• Three audits were completed at the Department's Central Office in Tallahassee. A payroll procedures audit identified few exceptions and verified that the Department has appropriately addressed internal control issues. An audit of the Department's Management Information Systems offered recommendations regarding security risk assessment and disaster contingency plans. An audit of the Central Office Bidding Process found instances where the results of the bid process were not used appropriately to award contracts. Additional audit work is continuing to examine procurement activity within the Department .
  • An audit of the Court Ordered Payment System (COPS) at the Tallahassee Main Probation and Parole Office addressed file documentation and internal control issues.
  • Audits of contract food service operations found significant control weaknesses in invoice documentation.
  • An audit of a major construction project highlighted a need for enhanced project planning methods.

Management Review Section

The Management Review Section employs four professional staff members, including a Section Supervisor. This section coordinates the work of an ad hoc review team which examines more than 100 existing correctional institutions and facilities, 5 regional offices and 20 probation circuits at least once every two years. The reviews verify compliance with standards addressing all major facets of facility/office operations, ranging from security to fiscal procedures and food service operations. During a typical five-day review, a major institution (prison) is evaluated by the team for compliance with more than 1,200 standards. The team's report gives Department management a snapshot of the facility's operations and is then used to develop improvement plans.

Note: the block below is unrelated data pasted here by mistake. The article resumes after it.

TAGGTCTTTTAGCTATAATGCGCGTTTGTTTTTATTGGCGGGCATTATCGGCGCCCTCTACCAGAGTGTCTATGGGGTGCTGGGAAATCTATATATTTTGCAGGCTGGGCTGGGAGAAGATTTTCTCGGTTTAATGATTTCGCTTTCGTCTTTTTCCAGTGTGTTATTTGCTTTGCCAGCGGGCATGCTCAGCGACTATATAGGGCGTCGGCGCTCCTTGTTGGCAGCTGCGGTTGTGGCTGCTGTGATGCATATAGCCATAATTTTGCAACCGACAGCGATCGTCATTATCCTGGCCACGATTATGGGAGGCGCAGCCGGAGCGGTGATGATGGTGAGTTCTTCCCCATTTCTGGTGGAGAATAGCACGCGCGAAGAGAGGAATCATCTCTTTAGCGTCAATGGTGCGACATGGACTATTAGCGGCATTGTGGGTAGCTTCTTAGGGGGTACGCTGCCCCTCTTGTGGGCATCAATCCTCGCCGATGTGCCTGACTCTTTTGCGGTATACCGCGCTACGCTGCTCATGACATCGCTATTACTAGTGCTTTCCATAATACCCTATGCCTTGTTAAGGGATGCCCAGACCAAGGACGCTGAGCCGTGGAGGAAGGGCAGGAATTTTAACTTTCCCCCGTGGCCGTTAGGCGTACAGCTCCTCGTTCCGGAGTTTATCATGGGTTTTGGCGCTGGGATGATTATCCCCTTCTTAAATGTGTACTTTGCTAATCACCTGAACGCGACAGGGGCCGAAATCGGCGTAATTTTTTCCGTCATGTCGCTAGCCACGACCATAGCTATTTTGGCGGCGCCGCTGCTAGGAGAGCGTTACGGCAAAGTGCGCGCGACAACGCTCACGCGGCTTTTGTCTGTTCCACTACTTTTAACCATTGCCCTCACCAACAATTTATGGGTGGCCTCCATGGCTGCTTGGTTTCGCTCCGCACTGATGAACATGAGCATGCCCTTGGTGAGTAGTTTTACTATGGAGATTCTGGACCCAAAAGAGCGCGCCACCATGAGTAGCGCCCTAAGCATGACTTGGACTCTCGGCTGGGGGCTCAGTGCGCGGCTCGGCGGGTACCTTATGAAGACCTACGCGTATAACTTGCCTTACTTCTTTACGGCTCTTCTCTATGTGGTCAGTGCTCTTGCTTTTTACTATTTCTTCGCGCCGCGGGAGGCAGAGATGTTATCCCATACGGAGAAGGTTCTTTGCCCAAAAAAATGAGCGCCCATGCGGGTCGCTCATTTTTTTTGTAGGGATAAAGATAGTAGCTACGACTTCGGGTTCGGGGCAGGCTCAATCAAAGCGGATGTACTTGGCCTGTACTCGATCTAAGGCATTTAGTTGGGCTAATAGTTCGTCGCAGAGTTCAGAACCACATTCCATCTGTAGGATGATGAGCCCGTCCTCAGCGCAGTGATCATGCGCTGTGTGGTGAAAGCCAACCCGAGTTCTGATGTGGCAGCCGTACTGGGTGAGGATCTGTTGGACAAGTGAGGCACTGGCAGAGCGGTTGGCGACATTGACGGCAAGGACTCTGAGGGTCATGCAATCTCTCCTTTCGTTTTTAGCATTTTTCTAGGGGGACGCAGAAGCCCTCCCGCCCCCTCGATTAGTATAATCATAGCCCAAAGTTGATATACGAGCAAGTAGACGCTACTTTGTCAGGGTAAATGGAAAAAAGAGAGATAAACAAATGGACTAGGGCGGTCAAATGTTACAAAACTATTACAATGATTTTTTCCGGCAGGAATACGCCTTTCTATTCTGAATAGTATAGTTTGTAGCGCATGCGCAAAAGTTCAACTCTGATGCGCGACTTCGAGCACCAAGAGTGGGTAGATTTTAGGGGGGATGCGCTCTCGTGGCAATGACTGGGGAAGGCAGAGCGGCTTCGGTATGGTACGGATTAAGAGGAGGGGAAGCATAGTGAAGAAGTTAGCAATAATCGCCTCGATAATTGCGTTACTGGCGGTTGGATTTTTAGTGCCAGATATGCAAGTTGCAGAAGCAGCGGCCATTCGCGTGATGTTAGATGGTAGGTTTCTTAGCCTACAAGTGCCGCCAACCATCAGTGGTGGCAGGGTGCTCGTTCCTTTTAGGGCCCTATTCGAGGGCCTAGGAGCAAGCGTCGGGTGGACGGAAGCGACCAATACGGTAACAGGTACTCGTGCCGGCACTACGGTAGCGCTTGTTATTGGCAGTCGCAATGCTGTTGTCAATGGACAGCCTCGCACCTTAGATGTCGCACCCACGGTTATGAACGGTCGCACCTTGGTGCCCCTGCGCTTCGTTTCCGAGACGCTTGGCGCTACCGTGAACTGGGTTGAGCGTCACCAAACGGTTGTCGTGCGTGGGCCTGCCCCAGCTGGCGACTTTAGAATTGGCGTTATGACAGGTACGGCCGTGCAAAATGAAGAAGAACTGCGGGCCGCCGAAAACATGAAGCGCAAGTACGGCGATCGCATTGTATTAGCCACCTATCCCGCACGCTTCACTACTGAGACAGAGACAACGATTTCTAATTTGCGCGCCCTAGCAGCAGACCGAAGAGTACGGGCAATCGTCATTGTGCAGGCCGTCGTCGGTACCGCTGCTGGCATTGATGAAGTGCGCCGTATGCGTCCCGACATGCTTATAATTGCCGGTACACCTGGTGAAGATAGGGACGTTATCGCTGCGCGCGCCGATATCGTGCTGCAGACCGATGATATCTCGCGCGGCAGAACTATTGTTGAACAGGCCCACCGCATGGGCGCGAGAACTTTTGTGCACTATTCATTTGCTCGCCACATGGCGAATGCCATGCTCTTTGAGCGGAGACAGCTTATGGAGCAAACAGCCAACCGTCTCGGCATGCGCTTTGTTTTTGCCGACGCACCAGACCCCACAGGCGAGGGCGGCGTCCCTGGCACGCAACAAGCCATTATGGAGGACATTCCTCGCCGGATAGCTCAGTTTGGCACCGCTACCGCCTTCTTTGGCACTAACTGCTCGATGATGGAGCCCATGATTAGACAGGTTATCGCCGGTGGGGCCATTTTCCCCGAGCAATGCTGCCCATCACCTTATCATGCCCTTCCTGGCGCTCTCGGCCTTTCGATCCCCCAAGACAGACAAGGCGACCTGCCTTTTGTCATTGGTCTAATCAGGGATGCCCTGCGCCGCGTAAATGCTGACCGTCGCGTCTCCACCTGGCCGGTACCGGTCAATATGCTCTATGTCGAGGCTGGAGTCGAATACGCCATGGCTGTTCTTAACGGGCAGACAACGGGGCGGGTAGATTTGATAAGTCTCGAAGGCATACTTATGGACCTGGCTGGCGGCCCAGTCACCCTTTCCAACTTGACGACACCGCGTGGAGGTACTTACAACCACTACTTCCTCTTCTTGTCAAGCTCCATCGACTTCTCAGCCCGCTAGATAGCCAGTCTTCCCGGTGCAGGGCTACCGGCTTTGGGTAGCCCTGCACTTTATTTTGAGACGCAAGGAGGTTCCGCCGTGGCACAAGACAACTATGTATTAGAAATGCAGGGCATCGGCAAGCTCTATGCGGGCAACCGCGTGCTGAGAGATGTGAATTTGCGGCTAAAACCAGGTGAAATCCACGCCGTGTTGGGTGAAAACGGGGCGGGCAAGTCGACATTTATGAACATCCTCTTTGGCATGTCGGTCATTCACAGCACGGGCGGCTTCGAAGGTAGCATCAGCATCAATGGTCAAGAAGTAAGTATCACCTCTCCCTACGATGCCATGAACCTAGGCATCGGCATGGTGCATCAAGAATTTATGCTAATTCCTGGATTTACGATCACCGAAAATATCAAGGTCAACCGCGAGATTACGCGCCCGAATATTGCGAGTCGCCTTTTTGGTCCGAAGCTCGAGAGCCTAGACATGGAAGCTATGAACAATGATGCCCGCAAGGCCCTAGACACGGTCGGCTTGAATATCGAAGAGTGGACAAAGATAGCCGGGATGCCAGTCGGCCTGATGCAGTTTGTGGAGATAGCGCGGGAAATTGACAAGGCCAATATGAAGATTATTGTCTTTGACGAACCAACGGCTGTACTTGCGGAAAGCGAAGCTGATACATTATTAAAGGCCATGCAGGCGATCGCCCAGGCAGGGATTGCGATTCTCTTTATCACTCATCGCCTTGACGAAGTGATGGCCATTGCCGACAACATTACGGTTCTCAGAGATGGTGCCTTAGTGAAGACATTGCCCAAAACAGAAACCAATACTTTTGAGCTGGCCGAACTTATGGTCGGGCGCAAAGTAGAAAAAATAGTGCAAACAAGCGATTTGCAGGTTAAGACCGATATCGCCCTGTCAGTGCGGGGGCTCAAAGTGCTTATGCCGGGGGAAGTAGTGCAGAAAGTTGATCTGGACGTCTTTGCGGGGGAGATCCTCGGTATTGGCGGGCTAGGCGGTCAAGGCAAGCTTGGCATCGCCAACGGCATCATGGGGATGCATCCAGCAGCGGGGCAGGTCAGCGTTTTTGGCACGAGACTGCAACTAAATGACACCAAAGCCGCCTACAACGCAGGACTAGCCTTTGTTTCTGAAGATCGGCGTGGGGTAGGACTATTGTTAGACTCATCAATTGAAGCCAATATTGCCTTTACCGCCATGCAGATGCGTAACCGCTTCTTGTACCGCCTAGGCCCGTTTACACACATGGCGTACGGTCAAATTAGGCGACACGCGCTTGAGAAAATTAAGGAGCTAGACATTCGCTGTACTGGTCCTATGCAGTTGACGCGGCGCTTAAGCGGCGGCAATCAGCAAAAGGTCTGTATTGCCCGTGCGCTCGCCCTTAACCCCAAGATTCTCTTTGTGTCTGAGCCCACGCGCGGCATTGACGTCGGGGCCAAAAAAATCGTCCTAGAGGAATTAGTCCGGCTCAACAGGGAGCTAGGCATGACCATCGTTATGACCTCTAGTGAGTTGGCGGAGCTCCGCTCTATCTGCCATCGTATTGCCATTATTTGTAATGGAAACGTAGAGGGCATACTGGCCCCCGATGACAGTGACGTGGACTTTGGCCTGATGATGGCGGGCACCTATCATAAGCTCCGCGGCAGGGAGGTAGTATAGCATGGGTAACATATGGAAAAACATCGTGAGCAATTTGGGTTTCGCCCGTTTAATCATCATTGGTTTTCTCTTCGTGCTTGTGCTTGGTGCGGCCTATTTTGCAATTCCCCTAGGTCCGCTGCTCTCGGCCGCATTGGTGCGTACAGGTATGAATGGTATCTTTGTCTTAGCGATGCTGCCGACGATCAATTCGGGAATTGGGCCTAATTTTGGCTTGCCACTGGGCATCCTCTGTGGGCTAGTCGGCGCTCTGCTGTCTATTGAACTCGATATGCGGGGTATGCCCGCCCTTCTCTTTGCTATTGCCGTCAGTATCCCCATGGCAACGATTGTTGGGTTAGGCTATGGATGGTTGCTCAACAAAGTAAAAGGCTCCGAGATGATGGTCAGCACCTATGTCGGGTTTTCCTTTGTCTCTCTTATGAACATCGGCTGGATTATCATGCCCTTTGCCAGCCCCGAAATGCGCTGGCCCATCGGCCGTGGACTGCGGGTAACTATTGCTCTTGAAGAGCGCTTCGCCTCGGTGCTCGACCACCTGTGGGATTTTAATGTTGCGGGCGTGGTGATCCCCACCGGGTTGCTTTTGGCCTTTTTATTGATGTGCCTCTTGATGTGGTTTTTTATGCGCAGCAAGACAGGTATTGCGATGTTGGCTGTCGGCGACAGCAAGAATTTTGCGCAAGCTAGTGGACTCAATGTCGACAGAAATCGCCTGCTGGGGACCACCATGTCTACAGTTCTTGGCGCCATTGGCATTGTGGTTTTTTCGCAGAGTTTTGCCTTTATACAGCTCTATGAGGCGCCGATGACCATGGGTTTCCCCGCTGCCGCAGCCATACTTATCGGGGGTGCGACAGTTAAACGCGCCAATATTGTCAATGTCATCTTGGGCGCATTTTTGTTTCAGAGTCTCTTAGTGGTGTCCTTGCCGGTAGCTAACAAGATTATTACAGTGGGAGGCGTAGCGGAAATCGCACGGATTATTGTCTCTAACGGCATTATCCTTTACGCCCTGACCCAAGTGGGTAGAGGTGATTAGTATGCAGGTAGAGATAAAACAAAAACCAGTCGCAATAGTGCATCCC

A major accomplishment in the Management Review Section this past year was the revision of its assessment documents. Four "manuals" -- one each for major institutions, community facilities, regional offices, and probation and parole circuits -- were rewritten to reflect changes in the laws, rules and procedures which serve as criteria for review standards. In all, more than 4,000 compliance standards are detailed in the manuals.